Zactly (none / 0) (#28)
    by Big Tent Democrat on Sun Dec 30, 2007 at 12:29:32 AM EST
    That is a good question to ask him now (none / 0) (#1)
    by andgarden on Sat Dec 29, 2007 at 11:16:50 PM EST
    Seriously, though. Until now, I was in the "If only Gore had chosen Bob Grahm" camp.

    It doesn't even seem like there's an ideological basis for this movement. At least when Strom Thurmond and George Wallace ran 3rd party campaigns, they knew why they were doing it.

    I agree with you: this is going nowhere; not one electoral vote.

    2 billion of Bloomie's dollars (none / 0) (#2)
    by Big Tent Democrat on Sat Dec 29, 2007 at 11:30:51 PM EST
    down the drain.

    But a comeuppance for the High Broderists.

    Edwards vs. Romney vs. bloomberg would be fun as all get out.


    I've got to admit (none / 0) (#6)
    by andgarden on Sat Dec 29, 2007 at 11:59:06 PM EST
    that I know some people who could easily be persuaded to vote for Bloomberg over Edwards.

    Perhaps we would start hearing about Edwards's Senate record again.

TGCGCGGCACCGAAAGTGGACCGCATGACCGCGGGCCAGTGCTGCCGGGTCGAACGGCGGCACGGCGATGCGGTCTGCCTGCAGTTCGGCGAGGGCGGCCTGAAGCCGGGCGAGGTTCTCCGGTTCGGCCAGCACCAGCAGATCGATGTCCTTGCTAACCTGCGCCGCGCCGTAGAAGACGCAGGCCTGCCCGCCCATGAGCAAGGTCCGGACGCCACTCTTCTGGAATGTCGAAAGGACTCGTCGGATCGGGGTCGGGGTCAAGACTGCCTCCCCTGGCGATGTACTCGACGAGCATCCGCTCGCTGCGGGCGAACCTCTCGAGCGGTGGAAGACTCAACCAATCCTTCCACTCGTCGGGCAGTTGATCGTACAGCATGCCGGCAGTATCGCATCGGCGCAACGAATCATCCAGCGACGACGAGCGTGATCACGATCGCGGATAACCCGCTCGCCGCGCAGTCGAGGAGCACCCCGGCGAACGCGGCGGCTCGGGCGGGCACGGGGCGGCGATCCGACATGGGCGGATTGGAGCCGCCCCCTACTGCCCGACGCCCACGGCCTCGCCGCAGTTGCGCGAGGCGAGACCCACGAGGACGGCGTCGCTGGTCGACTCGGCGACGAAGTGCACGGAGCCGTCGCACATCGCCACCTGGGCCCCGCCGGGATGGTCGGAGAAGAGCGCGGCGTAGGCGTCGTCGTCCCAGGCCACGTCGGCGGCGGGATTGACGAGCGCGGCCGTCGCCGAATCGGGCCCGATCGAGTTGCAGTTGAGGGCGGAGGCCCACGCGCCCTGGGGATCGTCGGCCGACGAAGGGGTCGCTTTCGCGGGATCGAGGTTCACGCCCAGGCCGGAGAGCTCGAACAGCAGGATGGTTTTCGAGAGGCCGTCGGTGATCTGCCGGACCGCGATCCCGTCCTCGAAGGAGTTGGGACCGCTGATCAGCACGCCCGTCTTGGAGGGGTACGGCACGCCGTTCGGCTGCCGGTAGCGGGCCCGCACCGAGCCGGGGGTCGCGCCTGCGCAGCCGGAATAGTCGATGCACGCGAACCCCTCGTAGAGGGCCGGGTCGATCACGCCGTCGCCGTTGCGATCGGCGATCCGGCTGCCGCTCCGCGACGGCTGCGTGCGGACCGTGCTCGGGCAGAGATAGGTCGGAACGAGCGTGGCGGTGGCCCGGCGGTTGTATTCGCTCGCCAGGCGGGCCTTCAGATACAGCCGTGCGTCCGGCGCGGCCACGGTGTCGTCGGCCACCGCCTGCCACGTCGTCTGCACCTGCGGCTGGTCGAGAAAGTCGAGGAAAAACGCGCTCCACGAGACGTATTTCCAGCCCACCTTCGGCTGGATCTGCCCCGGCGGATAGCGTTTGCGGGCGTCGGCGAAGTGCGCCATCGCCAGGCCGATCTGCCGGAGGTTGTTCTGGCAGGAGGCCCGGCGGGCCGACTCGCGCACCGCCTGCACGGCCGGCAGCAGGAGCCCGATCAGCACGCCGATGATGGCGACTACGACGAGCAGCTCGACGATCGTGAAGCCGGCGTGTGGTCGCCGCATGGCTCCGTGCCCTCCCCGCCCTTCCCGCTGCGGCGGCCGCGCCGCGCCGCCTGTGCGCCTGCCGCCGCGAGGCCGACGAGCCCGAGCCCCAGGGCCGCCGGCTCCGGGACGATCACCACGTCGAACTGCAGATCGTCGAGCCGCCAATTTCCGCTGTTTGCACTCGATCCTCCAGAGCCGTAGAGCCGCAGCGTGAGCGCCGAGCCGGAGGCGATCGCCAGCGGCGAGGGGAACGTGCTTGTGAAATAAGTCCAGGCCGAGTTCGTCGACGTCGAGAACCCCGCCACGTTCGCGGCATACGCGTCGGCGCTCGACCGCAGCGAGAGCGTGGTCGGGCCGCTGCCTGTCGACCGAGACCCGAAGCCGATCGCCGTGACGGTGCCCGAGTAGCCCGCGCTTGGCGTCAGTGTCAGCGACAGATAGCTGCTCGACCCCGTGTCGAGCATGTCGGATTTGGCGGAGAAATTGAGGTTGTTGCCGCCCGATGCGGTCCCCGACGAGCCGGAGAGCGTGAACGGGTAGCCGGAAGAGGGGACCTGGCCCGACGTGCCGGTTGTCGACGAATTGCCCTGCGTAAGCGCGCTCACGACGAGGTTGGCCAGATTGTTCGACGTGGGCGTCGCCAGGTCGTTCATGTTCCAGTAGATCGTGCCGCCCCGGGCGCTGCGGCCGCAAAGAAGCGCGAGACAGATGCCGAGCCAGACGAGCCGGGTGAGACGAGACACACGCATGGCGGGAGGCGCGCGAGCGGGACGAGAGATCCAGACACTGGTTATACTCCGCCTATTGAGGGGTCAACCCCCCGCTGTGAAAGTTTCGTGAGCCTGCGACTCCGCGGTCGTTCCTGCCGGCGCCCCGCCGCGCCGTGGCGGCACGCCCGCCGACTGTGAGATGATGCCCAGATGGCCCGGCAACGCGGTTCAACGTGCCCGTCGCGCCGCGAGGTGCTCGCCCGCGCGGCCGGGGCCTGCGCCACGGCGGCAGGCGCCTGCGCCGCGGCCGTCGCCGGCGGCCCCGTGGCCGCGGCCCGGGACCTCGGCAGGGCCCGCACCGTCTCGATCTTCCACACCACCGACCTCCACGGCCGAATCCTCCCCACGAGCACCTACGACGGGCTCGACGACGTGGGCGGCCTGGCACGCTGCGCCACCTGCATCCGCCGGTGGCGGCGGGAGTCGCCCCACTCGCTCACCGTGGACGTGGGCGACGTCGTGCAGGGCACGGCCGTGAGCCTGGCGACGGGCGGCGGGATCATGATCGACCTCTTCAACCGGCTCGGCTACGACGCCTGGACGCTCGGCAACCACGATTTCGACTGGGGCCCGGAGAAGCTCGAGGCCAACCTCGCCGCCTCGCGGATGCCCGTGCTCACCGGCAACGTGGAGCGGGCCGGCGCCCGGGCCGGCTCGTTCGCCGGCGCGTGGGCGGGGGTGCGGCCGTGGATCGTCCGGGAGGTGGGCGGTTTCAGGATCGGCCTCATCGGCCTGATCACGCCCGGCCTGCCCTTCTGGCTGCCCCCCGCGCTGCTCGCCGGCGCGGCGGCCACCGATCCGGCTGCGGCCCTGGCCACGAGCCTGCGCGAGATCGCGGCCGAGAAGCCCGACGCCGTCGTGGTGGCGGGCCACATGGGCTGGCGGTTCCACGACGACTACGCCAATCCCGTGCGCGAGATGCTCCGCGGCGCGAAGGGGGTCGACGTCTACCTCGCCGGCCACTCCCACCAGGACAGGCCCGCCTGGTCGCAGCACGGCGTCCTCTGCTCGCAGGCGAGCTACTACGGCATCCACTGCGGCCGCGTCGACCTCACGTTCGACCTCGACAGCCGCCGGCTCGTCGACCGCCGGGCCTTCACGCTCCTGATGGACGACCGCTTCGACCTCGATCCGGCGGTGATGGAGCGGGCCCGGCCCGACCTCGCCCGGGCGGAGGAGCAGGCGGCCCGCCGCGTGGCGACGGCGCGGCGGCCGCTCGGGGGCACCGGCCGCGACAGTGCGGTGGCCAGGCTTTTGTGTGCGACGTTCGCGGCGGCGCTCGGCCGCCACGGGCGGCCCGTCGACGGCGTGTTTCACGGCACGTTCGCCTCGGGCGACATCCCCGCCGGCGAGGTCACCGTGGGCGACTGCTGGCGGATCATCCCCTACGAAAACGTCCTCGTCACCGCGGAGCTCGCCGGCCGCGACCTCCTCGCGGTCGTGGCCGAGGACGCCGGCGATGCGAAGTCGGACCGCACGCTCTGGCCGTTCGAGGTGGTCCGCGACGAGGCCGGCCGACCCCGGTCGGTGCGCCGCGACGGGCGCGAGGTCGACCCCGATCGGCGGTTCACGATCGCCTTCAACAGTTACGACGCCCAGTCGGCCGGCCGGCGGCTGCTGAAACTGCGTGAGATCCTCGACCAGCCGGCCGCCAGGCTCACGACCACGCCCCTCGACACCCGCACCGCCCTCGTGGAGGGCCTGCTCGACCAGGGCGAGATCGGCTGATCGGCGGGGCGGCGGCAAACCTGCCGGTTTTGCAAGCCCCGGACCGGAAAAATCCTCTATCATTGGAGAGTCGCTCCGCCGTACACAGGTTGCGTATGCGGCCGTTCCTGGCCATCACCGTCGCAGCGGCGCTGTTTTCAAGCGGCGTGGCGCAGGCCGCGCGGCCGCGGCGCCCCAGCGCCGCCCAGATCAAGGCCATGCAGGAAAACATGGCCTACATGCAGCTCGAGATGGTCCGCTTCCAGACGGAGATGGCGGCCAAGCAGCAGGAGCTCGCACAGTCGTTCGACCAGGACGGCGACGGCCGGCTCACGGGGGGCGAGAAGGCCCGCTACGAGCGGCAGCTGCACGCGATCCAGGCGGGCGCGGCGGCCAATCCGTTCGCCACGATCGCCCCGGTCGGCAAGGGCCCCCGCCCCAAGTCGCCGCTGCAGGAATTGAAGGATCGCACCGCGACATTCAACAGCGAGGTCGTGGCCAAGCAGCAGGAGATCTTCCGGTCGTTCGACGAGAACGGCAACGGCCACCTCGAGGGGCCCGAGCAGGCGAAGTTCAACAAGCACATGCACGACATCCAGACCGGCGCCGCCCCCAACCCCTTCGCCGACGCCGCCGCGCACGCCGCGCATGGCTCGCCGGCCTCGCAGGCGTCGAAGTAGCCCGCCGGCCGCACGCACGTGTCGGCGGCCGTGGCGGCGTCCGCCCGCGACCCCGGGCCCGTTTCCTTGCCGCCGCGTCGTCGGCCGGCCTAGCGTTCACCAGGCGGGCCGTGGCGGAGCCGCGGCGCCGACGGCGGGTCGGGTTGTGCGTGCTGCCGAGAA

They say that now (none / 0) (#9)
    by Big Tent Democrat on Sun Dec 30, 2007 at 12:04:36 AM EST
    You know who would change their mind? (none / 0) (#11)
    by andgarden on Sun Dec 30, 2007 at 12:06:12 AM EST
    Bill Clinton.

    Of course (none / 0) (#15)
    by Big Tent Democrat on Sun Dec 30, 2007 at 12:11:42 AM EST
    Too bad we can't run him.

    I thought that in 2000 (none / 0) (#18)
    by BDB on Sun Dec 30, 2007 at 12:13:50 AM EST
    He would've totally wiped the floor with W.

    Doesn't have to (none / 0) (#23)
    by andgarden on Sun Dec 30, 2007 at 12:20:20 AM EST
    Remember who got John Kerry over the Pennsylvania finish line?

    Bloomberg is intriguing but (none / 0) (#12)
    by bronte17 on Sun Dec 30, 2007 at 12:08:59 AM EST
    I'm not thrilled to see him consulting with Hagel.